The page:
During my eight years as president of the Kansas Senate, I had frequent dealings with journalists who covered the Statehouse.
It wasn’t always easy. Journalists ask tough questions, and they often make their sources uncomfortable. But I knew I had an obligation to accommodate their questions and requests for information because I very much respected the role of journalists in our democracy.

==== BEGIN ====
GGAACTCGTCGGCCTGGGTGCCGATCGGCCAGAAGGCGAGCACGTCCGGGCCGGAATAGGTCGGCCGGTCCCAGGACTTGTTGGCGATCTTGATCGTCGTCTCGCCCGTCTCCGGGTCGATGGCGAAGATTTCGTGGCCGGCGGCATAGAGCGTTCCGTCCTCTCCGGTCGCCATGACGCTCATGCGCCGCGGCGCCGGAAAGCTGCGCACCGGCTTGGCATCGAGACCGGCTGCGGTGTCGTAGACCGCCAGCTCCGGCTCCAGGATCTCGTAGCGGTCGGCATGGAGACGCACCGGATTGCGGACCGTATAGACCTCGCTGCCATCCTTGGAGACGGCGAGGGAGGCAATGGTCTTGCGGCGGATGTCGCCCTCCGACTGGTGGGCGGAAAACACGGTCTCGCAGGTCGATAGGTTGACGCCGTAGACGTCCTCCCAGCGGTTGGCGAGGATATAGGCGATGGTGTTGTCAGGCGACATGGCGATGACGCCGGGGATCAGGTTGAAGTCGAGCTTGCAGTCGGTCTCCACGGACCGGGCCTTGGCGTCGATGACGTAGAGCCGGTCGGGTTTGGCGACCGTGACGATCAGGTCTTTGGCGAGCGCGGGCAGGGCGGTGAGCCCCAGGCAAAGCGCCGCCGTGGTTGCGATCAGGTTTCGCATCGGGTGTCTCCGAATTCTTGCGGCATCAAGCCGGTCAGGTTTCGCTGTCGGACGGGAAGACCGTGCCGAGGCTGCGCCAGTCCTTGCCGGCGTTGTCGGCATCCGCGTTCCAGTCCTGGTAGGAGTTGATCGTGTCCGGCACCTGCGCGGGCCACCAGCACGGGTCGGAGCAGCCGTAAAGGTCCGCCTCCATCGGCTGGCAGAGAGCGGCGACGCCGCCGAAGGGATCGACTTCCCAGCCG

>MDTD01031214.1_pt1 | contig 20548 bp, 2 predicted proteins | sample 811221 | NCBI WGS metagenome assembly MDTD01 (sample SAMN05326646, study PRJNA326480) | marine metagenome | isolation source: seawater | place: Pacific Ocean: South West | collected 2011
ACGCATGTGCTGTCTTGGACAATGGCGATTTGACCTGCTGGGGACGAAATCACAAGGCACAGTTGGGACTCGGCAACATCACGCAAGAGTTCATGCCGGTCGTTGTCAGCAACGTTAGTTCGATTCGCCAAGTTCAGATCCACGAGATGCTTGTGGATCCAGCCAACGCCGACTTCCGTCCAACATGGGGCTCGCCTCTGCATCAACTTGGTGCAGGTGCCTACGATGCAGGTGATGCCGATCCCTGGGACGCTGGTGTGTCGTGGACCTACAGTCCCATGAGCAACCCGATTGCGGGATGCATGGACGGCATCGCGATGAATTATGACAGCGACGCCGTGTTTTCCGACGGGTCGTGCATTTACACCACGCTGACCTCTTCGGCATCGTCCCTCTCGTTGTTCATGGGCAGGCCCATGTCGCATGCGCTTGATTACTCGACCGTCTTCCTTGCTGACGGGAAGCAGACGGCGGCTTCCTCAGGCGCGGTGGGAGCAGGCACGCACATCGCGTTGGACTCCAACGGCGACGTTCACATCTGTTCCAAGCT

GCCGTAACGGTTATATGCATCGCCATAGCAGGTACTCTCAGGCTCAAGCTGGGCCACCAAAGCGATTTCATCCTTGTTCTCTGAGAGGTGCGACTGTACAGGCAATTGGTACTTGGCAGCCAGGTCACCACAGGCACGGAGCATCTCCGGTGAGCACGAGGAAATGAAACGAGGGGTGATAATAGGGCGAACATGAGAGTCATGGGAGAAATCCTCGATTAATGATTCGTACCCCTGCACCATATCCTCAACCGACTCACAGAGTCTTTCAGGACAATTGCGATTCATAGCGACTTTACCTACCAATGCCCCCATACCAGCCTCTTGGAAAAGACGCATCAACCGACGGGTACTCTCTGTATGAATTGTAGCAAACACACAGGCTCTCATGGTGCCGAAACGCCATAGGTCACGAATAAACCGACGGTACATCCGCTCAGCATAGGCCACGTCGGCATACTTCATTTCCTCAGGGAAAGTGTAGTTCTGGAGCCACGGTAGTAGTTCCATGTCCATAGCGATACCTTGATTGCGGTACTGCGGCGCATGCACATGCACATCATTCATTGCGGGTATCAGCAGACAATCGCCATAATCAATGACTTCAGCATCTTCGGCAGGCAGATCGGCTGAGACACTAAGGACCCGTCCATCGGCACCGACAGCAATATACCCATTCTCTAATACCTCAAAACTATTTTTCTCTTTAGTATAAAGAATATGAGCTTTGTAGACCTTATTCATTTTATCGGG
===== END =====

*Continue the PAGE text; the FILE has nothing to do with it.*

Kansas Senate leadership now is restricting press access. Instead of allowing journalists on the Senate floor during the legislative session, they have been relegated to the gallery, where it would be much more difficult to closely observe the interactions, pick up on nuances and get a good feel for the direction of the debate.